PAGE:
Journalists have always held a special place in my heart – noble pursuers of truth, keeping the electorate informed and providing a sense of community; thankless guardians of democracy, holding any and every holder of power accountable for their actions; a voice for the voiceless, providing the last best hope for countless victims of tyranny and injustice; the Fourth Estate, of no less value than the legal system.
Journalism does not merely entail the recollection of what has happened that day. The journalist bears witness as the eyes and ears of society. Good journalism is about truth and justice. An effective press is not polite – it is robust, sceptical, and combative. The writer Finley Peter Dunne once said that “the business of a newspaper is to comfort the afflicted and afflict the comfortable.”
To whom does one turn when injustice runs rampant, when no one listens or cares, when one’s political, legal, and law enforcement systems are crippled with corruption and inertia? To the journalist. Yet journalists are often victims themselves – Anna Politkovskaya, Daniel Pearl, Hrant Dink, and countless others, in places such as Iraq, the Philippines, Mexico, Russia, and Colombia. Journalists run towards the monsters that others run away from.
These journalists understand the risks, the difficulties, and the low pay, but they also know the underappreciated, yet crucial role that they play in society. They know that the news is not Coca-Cola – journalism is not merely a consumer good, but a public good. They watch with weary eyes the new challenges of their profession – the public’s deteriorating attention span and declining trust in journalists, the rise of infotainment and corporate ownership of an increasingly profit-driven news media, and the prevalence of “news” stories about celebrity and political gossip, sex scandals, and weight-loss tips.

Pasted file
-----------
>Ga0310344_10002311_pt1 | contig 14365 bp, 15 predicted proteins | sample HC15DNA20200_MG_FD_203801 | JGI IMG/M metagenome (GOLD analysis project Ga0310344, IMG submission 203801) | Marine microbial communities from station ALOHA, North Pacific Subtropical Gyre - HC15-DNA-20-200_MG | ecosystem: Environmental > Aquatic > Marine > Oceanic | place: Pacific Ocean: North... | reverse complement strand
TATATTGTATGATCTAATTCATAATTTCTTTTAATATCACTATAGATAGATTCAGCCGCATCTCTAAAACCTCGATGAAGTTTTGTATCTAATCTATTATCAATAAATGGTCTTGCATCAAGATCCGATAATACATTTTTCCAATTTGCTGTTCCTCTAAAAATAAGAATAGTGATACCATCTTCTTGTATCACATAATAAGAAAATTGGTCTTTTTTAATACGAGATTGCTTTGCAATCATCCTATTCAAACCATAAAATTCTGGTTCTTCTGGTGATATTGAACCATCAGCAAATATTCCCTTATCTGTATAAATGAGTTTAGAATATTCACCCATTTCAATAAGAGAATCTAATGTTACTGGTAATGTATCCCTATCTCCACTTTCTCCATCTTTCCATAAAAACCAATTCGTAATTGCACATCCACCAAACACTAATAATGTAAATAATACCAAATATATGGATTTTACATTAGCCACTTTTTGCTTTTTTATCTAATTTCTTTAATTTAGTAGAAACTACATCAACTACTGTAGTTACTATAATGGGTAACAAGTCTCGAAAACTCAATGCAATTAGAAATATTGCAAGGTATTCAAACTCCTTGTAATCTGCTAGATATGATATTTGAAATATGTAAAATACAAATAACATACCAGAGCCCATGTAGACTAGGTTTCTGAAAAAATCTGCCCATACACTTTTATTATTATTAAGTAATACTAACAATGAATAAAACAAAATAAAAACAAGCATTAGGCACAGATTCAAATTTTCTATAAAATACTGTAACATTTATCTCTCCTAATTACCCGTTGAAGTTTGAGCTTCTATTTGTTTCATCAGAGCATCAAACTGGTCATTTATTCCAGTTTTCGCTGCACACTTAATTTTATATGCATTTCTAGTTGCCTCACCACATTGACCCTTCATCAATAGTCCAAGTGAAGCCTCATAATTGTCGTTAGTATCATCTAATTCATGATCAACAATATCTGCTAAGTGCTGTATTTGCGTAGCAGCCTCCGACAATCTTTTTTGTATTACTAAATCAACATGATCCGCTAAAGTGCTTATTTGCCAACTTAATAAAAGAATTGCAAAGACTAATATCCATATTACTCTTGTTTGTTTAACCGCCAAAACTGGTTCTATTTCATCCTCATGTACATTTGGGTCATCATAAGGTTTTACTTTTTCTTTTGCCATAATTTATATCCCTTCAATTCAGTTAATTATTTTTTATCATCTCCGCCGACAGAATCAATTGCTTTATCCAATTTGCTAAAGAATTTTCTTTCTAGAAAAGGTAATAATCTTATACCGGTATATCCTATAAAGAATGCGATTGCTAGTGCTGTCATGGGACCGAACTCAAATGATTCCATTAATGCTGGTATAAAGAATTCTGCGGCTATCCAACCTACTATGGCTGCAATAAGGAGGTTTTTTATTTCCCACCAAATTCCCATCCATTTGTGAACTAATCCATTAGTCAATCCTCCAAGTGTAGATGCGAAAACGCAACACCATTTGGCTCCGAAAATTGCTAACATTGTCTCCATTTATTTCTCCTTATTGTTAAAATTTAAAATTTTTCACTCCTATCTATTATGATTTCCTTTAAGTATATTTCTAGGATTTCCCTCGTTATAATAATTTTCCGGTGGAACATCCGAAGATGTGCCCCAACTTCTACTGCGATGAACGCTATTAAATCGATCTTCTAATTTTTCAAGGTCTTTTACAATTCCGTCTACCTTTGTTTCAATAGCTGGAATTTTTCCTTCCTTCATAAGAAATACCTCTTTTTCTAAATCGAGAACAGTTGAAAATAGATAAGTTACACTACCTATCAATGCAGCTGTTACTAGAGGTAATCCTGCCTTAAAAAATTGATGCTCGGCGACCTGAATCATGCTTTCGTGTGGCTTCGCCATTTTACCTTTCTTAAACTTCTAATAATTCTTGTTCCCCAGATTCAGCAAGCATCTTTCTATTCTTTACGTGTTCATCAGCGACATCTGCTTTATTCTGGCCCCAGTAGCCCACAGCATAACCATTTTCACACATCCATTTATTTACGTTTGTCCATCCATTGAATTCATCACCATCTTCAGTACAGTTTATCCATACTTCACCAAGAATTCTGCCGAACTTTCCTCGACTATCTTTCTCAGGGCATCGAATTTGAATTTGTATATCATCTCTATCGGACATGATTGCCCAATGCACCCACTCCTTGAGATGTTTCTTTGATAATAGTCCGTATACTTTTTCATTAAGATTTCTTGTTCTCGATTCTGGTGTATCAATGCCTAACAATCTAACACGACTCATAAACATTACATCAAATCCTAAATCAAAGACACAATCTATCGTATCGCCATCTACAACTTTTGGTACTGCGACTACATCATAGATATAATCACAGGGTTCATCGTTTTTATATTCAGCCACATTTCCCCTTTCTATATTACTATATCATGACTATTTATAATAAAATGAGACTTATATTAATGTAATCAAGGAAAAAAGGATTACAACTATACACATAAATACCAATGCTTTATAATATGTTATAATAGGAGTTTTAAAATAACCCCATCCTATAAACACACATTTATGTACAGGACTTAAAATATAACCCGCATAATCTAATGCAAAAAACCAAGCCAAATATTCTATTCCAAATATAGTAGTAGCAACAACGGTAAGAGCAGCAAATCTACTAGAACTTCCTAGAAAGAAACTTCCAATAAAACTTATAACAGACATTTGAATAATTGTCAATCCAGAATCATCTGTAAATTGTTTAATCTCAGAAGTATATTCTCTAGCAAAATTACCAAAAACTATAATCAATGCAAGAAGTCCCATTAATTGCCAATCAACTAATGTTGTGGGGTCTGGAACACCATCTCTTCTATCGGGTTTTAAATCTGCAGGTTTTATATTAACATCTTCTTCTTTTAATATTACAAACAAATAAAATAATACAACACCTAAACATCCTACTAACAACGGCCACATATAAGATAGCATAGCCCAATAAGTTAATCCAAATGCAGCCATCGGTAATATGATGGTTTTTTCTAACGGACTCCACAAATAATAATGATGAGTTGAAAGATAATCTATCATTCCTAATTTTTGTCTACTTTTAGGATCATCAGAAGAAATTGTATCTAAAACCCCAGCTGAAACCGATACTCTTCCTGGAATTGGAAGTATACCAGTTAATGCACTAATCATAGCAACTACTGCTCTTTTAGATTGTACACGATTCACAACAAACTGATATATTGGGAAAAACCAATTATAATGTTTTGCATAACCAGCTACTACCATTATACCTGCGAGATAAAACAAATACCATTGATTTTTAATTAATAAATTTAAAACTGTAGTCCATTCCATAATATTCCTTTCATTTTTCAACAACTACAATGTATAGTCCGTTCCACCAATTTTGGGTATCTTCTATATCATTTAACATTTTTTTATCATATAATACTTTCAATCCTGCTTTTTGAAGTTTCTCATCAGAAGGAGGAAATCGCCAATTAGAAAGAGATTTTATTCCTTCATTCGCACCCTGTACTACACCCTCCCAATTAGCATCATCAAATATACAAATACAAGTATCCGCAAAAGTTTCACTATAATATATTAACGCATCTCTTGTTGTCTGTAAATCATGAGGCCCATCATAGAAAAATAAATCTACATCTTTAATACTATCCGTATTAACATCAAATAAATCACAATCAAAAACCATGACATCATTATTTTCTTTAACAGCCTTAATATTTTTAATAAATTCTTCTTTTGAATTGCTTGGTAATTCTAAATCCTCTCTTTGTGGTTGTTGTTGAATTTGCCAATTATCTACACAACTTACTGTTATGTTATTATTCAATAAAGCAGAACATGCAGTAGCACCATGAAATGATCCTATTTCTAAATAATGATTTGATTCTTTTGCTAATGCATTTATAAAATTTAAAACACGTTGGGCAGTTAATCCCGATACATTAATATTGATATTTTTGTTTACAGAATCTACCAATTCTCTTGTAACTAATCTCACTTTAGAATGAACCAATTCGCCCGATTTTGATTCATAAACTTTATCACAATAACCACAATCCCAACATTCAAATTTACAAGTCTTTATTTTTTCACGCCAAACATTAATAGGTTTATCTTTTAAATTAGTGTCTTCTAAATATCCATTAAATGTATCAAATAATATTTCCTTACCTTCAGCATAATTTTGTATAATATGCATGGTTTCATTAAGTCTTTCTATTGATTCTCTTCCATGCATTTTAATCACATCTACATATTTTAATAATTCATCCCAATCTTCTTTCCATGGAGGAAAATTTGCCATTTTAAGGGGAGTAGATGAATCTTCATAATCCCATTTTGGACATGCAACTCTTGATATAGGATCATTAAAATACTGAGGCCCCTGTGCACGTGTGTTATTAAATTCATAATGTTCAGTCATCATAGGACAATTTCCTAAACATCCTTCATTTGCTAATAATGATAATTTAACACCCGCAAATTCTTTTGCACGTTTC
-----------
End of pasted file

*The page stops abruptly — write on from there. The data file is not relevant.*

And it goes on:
Yet they realize that the sacred role of the press remains the same, as always – a commitment to the truth, a monitor of power, a forum for public debate, and the sentinel of freedom, justice, and democracy. They understand that truth means more than mere neutrality, balance, factual accuracy, or fairness. It is perhaps impossible for a person to be objective, which is why one’s method must be. The daily bombardment of news that we are all afflicted with renders the role of journalists even more important, as those who provide order, clarity, and verification to this nebulous typhoon of information.
My hero has long been the journalist. The critical polemic of George Orwell; the philosophical critical thinking and progressivism of Walter Lippmann; the beautiful literary style of Ryszard Kapuscinski; the bold investigative journalism of Seymour Hersh; the angry, cynical passion of Robert Fisk. I have always looked up to such figures. I can only humbly dream of one day joining their ranks as a fellow unsung hero.